[-empyre-] Thinking differently in scholarship and curation
willronb at yahoo.com
Thu Feb 13 23:21:04 AEDT 2020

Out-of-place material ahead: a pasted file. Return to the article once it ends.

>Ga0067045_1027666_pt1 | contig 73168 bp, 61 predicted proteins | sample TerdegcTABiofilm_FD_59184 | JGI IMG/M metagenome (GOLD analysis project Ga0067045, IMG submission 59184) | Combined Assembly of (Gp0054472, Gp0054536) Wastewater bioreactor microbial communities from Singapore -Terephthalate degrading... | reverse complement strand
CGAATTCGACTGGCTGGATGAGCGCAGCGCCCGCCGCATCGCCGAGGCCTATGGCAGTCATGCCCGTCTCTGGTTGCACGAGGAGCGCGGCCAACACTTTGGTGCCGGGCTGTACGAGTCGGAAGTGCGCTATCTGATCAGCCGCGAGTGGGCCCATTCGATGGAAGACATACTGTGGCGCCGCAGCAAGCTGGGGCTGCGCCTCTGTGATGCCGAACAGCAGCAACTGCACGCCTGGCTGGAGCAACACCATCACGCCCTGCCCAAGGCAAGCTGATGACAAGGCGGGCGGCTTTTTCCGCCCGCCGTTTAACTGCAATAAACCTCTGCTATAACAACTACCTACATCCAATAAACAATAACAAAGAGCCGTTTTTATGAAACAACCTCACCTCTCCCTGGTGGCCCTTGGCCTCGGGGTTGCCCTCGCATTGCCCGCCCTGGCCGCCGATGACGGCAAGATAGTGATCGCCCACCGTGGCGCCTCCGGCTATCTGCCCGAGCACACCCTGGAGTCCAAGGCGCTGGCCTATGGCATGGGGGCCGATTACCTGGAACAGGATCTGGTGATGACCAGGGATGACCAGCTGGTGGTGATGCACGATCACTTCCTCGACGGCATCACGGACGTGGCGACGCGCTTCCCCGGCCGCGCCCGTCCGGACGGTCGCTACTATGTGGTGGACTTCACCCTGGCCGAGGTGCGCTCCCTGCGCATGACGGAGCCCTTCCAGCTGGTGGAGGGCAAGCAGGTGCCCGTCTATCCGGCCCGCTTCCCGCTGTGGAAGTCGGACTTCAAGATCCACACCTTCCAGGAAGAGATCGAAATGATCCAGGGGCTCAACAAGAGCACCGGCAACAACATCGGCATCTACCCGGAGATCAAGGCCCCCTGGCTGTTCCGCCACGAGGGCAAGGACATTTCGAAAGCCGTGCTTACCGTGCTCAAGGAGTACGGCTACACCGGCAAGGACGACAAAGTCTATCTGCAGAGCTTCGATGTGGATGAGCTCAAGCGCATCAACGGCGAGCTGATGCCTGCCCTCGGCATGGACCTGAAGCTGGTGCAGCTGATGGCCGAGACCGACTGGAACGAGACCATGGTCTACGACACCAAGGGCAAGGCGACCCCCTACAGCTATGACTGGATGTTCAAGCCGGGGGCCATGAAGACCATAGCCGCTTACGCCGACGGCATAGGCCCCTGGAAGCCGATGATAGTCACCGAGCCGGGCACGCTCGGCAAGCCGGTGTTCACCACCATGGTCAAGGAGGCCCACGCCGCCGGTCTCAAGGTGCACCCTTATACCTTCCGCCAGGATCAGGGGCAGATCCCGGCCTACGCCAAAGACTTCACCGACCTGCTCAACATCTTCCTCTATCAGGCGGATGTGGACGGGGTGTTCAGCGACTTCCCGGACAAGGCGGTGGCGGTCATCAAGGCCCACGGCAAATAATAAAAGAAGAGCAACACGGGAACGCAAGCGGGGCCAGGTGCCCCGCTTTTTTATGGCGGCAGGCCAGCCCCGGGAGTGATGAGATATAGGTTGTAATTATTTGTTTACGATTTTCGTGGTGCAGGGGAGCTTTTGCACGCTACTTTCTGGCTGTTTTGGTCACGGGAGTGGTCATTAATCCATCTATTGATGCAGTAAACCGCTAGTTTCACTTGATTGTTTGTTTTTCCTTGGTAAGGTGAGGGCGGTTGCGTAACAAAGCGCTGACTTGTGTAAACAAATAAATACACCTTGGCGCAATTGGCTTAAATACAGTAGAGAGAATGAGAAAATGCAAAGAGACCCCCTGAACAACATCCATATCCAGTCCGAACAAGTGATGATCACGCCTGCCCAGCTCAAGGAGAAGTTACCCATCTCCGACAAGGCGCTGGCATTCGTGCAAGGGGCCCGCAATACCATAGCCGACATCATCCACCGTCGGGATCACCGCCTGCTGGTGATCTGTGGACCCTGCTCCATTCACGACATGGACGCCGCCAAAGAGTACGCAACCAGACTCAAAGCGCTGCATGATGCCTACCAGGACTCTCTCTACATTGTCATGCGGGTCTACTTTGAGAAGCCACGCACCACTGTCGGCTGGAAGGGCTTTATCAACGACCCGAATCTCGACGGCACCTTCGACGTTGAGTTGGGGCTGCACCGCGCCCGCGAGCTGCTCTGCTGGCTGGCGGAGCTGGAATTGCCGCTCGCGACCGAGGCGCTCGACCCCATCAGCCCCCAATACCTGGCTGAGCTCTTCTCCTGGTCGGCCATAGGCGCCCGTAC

Thankingyou all as usual for the important discussion. I just wanted to comment brieflyon Ana Valdes’ menttion of alterity as something that links our presentunderstanding of ‘The Middle East [that] occupies the place where Eden and theParadise were situated in the imagination of the people of the Middle Ages andthe Renaissance.’ So I would also say it is difficult to avoid the eastern inaesthetics or for that matter in the quotidian task of waking up in themorning. For example we find Virginia Woolf giving the abstract artist shecreates in *To the Lighthouse* ‘Chinese eyes.’ A way of seeing interpreted.That (1927) was at a time when the peripheral hadn’t taken on the same sort offocus as now, Ana, as you indicate, when our global news now comes to us in thesame machine we write and draw on. But the historical palimpsest thatinevitably comes into the symbolic activities that move us have this constantof easterness. How it’s presented or interpreted is another matter, with all theobviously dangers—as this month’s whole Empyre thread has brought to the fore.Artists have to take risks, polititians as well. And it’s never enough. Oneexample is when, possibly aware that nothing could really say it, the artist AiWeiwei egoistically had himself photographed lying on a shore on Lesbos Islandin the same pose as the lifeless body of the child Alan Kurdi, the drownedSyrian refugee. Thanks again to Empyre for the importance of this, specifically just now the contextprovided by Nat Muller’s thought that ‘theissue remains that the fabric of the contemporary art field makes it verydifficult to have an open discussion about ethics.’ Best wishes, William
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